On LunchBox today, host Adam Green on: Charlie Rangel, George Allen, George Bush, Alan Hevesi, Chris Callaghan, John Spencer, Hillary Clinton, the Pope, Peter Kalikow, Roger Toussaint, Jerry Falwell and more...
This past summer has only cemented my belief that there needs to be a new Democratic club in central Brooklyn. CBID, IND, and other groups have done their part in local politics for quite awhile. However, their effectiveness and cohesiveness have begun to dissolve.
Now, this is not a rant about what these clubs did or can do, just an honest assessment of what these clubs are and what they can be.
I am not too familiar with IND and have never been a member. What I have heard is there is constant fractioning and division in the club. Old members are fighting amongst themselves, while new members envision a dramatically different club. The reason I bring this up, is to add more contents to the situation that CBID finds itself in right now.
I saw the movie “Half-Nelson” yesterday evening, and have just checked the reviews on the Internet. To my surprise I find my evaluation of the film completely different from that of almost every reviewer.
As I sat in the cinema the thought occurred to me that this was precisely the kind of sick school flick that John Stoessel of ABC would applaud and cherish. Maybe we can expect a clip on one of his future shows. At the risk of increasing it’s popularity, I would summarize Half- Nelson as essentially a pornographic film which did everything except consumnate a sexual relationship between a White male drug-addicted teacher and a 13 year old innocent Black girl who looked like a cute, flat-chested boy with braids at the beginning and began to show some sign of tits at the end.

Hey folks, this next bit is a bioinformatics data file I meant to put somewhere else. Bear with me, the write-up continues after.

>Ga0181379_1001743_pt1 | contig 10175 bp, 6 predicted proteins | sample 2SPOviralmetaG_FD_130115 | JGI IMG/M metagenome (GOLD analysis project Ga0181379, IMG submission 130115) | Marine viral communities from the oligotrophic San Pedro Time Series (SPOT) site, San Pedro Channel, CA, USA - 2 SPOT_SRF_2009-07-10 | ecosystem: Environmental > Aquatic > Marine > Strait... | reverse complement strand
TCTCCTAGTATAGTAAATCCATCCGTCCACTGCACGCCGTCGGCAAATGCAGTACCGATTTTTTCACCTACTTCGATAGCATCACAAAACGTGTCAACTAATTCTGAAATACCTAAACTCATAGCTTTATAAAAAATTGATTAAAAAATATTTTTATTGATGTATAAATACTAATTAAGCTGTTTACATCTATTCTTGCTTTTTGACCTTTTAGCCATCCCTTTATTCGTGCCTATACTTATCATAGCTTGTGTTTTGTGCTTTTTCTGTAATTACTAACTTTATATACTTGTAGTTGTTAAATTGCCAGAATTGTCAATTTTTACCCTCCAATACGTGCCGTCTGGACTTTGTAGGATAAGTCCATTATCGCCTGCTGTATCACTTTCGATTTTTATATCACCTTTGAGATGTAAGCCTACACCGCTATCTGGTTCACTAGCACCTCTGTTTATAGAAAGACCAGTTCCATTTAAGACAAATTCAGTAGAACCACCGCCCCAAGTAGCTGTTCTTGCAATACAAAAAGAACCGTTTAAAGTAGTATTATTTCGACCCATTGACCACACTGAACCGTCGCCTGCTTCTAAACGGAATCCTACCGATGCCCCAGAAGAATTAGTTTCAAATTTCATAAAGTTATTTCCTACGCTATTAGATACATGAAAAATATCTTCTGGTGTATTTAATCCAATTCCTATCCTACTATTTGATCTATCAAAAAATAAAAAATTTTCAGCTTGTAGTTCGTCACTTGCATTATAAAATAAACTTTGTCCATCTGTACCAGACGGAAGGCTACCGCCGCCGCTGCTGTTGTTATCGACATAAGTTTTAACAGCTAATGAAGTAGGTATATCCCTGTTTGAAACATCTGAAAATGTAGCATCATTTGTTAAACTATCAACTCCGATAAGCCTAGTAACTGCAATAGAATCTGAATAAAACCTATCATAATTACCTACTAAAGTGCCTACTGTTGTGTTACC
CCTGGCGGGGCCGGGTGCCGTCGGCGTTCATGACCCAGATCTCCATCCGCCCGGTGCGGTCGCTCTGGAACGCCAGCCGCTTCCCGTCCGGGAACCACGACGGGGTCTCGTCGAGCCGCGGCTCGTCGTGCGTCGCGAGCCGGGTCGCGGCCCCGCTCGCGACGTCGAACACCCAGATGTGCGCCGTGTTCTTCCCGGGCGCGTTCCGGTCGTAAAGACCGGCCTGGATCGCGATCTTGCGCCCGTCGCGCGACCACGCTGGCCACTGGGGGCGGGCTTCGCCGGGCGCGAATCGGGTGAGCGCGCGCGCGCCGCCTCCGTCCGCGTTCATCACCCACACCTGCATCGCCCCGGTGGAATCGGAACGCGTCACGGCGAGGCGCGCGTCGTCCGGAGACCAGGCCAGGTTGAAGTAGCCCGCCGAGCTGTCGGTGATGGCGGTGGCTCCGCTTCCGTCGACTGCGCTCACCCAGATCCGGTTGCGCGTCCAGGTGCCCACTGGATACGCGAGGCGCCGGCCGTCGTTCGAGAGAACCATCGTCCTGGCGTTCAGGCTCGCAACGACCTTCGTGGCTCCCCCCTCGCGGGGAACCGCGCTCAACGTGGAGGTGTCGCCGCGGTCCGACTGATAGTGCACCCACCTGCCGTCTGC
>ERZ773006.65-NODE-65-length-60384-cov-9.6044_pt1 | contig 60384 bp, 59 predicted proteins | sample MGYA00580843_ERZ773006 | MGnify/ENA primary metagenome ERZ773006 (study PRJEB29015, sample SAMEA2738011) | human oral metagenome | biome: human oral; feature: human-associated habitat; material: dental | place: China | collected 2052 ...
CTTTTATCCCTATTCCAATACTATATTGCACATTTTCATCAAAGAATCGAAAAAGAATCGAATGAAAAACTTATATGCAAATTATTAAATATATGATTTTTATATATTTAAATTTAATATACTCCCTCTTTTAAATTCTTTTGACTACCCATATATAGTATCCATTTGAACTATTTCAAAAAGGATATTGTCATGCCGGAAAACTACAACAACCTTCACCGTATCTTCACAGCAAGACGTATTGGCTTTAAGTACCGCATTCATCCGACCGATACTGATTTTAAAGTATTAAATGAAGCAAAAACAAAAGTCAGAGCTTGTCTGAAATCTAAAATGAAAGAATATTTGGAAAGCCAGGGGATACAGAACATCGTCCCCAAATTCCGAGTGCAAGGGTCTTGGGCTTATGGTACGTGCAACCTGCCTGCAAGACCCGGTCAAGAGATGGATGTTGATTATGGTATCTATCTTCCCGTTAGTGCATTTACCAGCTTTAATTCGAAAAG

When a man with a wife and two young children gives up a $250,000 job and a future without limits to run for a $90,000 job, it’s quite a stretch to imagine that he will be caught on video-tape looking for a bribe from some developer.
Hakeem Jeffries could be a multi-millionaire within 5 years at his present job. Instead, he’s going to spend several days a week away from his wife and two young children in a cold, dull dreary town as a Freshman in the Assembly. And he’s going to take a pay-cut of about $160,000 per year. I suggested to the Assemblyman-to-be that it was just about enough grounds for divorce on the basis of cruel and inhuman punishment.
Don't New York's politicians have better things do to?
See "'Ad'ding insult to boroughs" in the Sunday New York Post, pg. 5. Public Storage ads proclaim, "Finally, a good reason to leave Manhattan."
Councilman Eric Gioia (D-Queens) "fired off a furious letter to the California-based storage company yesterday, demanding that the 'narrow-minded and inaccurate' ads be removed from city subways and buses immediately."
Gioia must be kidding, right? Can we just give these politicians their $25,000 salary increase right now? What would we do without the city council's opinion on advertising? How could anyone live?